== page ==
Pete Meaden holds a distinct place in the story of the mod subculture. Arguably one of the first to help define the pure mod lifestyle and to push the joys of modernism overground, to a wider audience. Even after his untimely death in 1978 aged just 36 he has continued to intrigue succesive generations of mod disciples.
There are those for whom Meaden encapsulates everything about mod. For these people he was ‘the face’ that introduced Pete Townshend and The Who to the concept of mod, restyling them as a genuine mod band and in turn launching a career that would span the proceeding decades. Others find his place in the story overstated, out of proportion with his contribution. It is however impossible to dispute the facts, he was a central figure on the emerging scene at the time, he did completely re-style The Who and his famous line on mod being an aphorism for ‘clean living under difficult circumstances’ can still read like poetry to some. Even after all the years as a description of a youth based lifestyle obsessed with Narcism and optimism its difficult to beat.
It’s the idea of the myth that either captivates or confuses. A myth built on such a seemingly small contribution over such a short amount of time, yet a contribution that can be seen as a flashpoint for the commercial rise of mod and its continuing influence. I like the myth and the way it has slowly developed over the years as much through the lack of solid information as for the snippets of insight revealed first hand in autobiographies by friends and associates as well as books on the sixties period itself. Best of all was the NME article by Steve Turner, the interview (conducted just three years before his death) and accompanying text remains the best thing written on Meaden.
The recently released paperback ‘I’m The Face’ written by Pete Wilky and John Hellier does nothing to alter this. It’s a real shame as Meadens story deserves much better. The books authors promise the ‘official biography’ but in truth it’s barely a book – the bulk of it relying on previously published material and quotes. These actually make up the best parts of the book – paragraphs from Steve Turners aforementioned piece, over nine pages of text lifted from journalist and Meaden associate Norman Joplings book ‘Shake It Up Baby’, reminisces from Andrew Loog Oldham, other people’s interviews and an insightful foreword by Pete Townshend.
These flashes of inspiration do offer up insight into Meadens career (to their credit the authors have compiled writing and quotes from across the years, not just the mid sixties) but with much of this already available and presented here with little comment or context by the authors it feels like they’re filling space.
I was looking forward to more info on Meadens PR work and time in advertising, more on the work in this area he did with Andrew Loog Oldham. More from people who met Meaden on a regular basis in around the clubs and streets of Soho. Over the years the mod Meaden of the sixties has been painted as a slick jive talker, a finger poppin’ zealot for the life, as always ON, always out and about, hustling and hassling, preaching his mod manifesto to anyone who would listen yet this book offers virtually nothing in the way of personal accounts and encounters from others on the mod scene from the time. Meaden detractors often point to his failings – he was repeatedly on the wrong end of cut-throat, music business shenanigans, pretty much everyone he worked with walked away and moved on yet there’s is very little on the toll this may have taken on Meaden himself. This lack of journalistic research, any compulsion to delve, to discover a Meaden outside of a pre-fixed perception does the man and his story a disservice. It’s the books biggest problem. It in no way feels like a biography – any kind of ‘full’ story.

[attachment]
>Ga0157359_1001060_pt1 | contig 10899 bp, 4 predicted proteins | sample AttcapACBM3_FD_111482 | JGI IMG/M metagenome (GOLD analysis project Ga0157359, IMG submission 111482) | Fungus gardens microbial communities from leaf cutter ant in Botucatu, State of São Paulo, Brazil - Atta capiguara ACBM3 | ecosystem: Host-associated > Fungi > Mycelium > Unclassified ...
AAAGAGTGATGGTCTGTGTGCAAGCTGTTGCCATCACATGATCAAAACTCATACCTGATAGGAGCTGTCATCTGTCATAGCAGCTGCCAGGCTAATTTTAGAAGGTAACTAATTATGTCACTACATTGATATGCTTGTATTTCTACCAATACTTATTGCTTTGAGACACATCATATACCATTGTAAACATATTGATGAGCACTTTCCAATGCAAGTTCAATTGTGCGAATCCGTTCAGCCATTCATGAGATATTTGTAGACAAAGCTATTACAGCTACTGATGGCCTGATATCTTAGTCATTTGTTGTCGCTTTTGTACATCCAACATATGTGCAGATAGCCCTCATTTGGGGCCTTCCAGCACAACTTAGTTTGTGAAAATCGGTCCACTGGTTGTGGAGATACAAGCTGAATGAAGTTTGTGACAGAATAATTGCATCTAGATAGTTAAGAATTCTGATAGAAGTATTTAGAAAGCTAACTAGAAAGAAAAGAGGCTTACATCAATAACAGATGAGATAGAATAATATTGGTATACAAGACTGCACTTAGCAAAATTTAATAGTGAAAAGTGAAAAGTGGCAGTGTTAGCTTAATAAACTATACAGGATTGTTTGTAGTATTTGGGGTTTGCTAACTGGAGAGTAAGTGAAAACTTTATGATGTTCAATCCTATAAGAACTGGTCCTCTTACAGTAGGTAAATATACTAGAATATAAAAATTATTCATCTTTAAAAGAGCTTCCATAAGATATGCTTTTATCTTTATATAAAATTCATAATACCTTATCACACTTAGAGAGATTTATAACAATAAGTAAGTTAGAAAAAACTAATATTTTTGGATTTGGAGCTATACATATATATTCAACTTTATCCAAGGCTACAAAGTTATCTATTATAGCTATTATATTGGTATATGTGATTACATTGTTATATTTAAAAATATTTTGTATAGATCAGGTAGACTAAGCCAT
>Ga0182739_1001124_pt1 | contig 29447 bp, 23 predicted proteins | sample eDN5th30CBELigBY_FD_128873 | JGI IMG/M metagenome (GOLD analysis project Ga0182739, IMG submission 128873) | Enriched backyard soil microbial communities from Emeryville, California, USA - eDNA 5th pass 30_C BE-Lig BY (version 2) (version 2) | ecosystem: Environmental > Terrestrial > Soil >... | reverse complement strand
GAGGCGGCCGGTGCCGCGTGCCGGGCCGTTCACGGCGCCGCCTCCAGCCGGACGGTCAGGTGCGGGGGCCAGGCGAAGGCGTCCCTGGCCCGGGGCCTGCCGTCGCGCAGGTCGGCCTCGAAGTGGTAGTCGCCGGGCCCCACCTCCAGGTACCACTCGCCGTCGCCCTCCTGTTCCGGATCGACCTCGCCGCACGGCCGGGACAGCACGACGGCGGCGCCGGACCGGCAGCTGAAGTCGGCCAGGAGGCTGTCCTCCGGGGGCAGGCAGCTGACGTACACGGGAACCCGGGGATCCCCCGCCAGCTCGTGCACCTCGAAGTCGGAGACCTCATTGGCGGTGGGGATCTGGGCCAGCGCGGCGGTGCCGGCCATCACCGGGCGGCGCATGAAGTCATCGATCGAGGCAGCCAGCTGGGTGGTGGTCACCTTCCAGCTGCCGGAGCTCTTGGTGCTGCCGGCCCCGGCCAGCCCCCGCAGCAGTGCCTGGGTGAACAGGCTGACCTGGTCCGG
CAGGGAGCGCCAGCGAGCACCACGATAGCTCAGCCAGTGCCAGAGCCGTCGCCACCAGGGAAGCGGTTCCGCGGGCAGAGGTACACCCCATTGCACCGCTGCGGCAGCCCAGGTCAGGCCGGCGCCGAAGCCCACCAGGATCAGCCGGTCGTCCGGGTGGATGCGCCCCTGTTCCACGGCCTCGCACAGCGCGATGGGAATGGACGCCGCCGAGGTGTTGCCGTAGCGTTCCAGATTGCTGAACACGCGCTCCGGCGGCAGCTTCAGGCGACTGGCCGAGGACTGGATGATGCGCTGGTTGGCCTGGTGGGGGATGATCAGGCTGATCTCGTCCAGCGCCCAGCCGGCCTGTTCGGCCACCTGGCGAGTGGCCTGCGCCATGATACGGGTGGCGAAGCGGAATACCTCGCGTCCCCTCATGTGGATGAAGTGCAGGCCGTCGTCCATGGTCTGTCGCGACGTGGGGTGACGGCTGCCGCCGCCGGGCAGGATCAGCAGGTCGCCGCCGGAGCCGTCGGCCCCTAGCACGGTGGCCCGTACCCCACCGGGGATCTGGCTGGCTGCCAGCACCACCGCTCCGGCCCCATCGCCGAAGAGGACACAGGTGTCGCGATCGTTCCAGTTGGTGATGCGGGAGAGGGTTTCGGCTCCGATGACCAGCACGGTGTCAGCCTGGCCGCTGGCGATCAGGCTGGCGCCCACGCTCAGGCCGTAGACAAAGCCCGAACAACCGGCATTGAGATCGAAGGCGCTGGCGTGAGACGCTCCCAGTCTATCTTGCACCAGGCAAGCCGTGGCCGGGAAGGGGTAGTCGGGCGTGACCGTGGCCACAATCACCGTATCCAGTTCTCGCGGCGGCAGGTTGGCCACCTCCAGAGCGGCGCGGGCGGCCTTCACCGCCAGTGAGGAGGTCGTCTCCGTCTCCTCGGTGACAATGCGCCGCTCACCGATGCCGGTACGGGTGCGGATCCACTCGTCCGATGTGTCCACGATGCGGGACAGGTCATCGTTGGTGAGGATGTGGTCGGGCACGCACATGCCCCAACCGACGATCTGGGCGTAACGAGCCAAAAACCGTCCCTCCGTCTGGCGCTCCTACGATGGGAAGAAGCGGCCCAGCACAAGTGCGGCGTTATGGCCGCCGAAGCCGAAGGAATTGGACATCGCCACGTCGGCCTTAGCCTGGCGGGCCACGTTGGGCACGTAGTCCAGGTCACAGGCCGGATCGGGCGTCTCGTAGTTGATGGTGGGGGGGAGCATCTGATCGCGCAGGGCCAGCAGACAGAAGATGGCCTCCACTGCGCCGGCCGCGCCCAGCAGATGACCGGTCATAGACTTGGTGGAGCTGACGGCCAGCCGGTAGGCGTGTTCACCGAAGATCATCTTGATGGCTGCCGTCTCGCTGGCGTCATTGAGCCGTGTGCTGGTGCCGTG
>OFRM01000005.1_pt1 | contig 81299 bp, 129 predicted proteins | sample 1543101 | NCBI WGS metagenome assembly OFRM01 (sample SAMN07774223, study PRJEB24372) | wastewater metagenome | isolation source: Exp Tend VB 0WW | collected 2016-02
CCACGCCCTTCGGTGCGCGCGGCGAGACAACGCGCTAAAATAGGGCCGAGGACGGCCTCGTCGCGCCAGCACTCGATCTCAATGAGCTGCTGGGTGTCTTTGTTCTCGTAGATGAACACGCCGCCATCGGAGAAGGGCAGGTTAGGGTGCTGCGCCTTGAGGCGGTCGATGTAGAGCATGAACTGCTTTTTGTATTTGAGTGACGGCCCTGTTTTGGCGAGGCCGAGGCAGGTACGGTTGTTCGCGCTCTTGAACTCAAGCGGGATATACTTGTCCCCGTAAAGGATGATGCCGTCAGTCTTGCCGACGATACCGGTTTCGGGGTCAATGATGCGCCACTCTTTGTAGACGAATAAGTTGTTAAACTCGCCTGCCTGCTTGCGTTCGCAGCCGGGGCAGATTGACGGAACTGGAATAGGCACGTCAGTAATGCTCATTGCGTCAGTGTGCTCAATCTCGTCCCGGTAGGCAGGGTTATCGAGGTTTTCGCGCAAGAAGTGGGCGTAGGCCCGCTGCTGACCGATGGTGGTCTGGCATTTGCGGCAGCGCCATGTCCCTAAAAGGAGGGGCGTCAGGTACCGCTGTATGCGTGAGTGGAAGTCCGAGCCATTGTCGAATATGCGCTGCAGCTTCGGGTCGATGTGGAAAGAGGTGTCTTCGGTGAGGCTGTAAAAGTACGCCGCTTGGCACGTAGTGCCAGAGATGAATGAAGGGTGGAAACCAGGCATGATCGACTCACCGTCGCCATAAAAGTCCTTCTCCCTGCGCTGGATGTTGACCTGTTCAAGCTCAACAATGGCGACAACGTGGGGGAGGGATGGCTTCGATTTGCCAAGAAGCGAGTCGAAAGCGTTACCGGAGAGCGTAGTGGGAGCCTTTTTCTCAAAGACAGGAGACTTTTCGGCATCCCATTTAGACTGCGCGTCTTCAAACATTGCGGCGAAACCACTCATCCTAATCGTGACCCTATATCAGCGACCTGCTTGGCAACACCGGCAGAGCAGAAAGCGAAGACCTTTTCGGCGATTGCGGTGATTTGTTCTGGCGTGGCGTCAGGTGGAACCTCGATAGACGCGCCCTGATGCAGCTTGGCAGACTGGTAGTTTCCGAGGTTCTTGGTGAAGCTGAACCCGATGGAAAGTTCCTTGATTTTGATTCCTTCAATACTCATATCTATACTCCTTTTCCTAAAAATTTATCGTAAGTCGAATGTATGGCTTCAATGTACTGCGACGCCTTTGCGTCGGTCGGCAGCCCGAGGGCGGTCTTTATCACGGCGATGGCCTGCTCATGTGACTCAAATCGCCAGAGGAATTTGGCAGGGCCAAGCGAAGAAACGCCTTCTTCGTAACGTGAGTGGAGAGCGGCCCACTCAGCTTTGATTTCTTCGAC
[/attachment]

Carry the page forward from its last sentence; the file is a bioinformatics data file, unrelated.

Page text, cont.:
Wilky especially seems happy with the myth. His thinking is repeatedly far too narrow, his obsession with listing shared characteristics between himself and Meaden rendering him incapable of any objective, external viewpoint. The repetition of this internalised single idea makes, at times, for a desperate, uncomfortable read. Chunks of text are either incoherent or unnecessary – we get a chapter on the history of drugs, along with the authors opinions on legislation, his disdain for modern day, manufactured pop workings (there’s an interesting link here – the key Meaden story being that he took a band, told them what to wear influenced there sound and wrote their debut single). Too many of the authors concerns cloud any attempt to shed light on Peter Meadens contribution to the projects he was involved in.
What is clear in the fumbled telling of this story is that Meaden did contribute, was an enabler in the careers of a number of musicians and the style scene he believed in and that he undoubtedly paid a personal price for the path his life lead. I was hoping for a fuller story on Pete Meadens life.
One of the interesting things about Meaden was the way he handled rejection. His business career repeated the story of him picking up bands and musicians, breathing life in to them, creating them into a viable commercial product only to lose out as these bands looked elsewhere – lured by a quicker, easier route to the money. In pretty much every instance he appeared to yield immediately and walk away. In a period that birthed the idea of pop svengalis and made careers for money and fame hungry hipsters, people able morph in to ruthless business creatures when required Meaden suffered. Maybe a correctness of style, a purity of sound, the actual art of it all were all he genuinely cared about. Despite the release of this messy, muddled book it feels that Meadens story remains to be told.
I’m The Face – The Official Peter Meaden Story is published by Light & Dark and available online here